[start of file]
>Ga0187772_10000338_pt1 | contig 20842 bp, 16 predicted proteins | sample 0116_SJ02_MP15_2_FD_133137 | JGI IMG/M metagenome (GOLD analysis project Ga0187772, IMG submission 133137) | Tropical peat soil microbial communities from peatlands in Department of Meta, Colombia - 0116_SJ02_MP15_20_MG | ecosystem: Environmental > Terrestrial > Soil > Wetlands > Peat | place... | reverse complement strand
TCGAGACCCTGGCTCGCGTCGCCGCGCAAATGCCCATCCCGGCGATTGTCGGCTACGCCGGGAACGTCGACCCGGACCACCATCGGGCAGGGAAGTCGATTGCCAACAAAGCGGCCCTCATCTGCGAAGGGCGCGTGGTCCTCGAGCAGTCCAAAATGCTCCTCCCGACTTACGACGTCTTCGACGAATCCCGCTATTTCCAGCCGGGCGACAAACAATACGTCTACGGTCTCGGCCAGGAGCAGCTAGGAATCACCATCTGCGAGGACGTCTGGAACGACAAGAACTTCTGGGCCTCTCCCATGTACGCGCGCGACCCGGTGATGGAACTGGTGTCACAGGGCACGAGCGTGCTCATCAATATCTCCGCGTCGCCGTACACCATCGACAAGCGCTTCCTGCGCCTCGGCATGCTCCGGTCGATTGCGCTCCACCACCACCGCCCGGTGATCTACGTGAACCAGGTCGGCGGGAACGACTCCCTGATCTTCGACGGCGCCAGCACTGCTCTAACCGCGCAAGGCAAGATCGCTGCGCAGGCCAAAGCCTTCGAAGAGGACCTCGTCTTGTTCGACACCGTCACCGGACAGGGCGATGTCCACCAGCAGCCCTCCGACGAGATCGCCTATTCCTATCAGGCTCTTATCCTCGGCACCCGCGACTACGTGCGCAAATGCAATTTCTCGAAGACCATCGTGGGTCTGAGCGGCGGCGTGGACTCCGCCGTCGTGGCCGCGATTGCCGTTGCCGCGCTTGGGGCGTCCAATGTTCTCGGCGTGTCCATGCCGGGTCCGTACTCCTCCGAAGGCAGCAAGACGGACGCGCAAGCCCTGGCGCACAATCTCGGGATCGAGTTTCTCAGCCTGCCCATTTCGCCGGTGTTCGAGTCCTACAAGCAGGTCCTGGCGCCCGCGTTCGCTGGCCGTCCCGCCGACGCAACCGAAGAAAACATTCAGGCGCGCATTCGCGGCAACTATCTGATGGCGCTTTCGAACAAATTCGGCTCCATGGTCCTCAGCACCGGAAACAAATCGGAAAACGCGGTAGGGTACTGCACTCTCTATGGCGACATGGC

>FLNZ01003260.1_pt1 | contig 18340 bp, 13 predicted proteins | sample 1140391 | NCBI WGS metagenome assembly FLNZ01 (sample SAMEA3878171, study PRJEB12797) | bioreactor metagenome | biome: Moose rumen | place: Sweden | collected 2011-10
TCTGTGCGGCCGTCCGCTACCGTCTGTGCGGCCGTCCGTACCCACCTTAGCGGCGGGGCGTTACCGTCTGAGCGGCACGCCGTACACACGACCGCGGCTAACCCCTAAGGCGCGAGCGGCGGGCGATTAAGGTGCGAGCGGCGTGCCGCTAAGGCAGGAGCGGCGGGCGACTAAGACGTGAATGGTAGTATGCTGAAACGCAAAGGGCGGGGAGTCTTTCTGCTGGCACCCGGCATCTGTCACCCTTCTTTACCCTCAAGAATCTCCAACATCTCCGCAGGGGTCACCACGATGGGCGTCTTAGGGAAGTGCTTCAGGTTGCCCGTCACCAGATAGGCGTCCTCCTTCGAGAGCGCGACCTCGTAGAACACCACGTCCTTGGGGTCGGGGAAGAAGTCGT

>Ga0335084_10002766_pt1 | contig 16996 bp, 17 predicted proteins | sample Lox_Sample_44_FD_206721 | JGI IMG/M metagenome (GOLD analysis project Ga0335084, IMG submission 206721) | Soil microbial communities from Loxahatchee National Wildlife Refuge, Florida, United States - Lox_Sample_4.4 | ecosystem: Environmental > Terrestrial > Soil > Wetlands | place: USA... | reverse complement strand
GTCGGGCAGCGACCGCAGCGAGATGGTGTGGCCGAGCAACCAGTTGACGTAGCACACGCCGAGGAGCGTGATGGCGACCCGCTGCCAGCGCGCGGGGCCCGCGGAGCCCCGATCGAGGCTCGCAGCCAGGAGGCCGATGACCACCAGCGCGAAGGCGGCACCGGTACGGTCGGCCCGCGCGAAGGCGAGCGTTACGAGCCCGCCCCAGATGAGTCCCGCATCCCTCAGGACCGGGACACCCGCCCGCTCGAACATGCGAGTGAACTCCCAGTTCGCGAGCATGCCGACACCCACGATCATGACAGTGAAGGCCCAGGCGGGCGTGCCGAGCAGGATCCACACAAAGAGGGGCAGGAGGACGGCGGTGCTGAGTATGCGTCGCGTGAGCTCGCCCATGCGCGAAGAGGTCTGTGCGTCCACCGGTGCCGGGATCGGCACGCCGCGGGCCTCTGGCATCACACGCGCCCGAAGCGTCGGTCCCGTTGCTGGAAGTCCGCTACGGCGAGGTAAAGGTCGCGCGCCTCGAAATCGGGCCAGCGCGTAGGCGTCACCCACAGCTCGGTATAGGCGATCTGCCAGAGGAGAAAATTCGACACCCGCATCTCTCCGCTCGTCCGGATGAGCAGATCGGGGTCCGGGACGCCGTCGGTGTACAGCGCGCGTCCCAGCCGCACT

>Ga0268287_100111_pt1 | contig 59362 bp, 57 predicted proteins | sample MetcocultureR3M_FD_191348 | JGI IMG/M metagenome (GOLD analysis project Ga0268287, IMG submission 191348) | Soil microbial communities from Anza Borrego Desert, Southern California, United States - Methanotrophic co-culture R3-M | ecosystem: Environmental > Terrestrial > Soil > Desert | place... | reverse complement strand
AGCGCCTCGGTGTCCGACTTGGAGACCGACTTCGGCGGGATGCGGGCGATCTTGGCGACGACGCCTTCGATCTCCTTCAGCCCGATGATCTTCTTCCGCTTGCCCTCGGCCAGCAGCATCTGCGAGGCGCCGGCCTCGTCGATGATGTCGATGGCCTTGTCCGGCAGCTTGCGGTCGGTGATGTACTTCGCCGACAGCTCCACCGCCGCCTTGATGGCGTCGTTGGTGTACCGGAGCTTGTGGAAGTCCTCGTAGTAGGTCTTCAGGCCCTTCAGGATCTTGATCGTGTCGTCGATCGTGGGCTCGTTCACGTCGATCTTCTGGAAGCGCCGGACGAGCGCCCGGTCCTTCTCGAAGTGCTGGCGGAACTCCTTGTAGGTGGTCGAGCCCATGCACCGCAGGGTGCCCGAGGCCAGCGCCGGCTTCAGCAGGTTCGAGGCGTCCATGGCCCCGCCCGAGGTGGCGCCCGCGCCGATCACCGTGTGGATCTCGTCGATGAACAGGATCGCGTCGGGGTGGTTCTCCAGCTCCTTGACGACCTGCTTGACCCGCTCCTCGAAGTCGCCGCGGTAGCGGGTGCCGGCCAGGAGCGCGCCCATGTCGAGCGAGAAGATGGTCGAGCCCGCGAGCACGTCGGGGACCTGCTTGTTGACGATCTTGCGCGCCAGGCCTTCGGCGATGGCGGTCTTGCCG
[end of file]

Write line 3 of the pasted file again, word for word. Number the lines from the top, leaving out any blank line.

>FLNZ01003260.1_pt1 | contig 18340 bp, 13 predicted proteins | sample 1140391 | NCBI WGS metagenome assembly FLNZ01 (sample SAMEA3878171, study PRJEB12797) | bioreactor metagenome | biome: Moose rumen | place: Sweden | collected 2011-10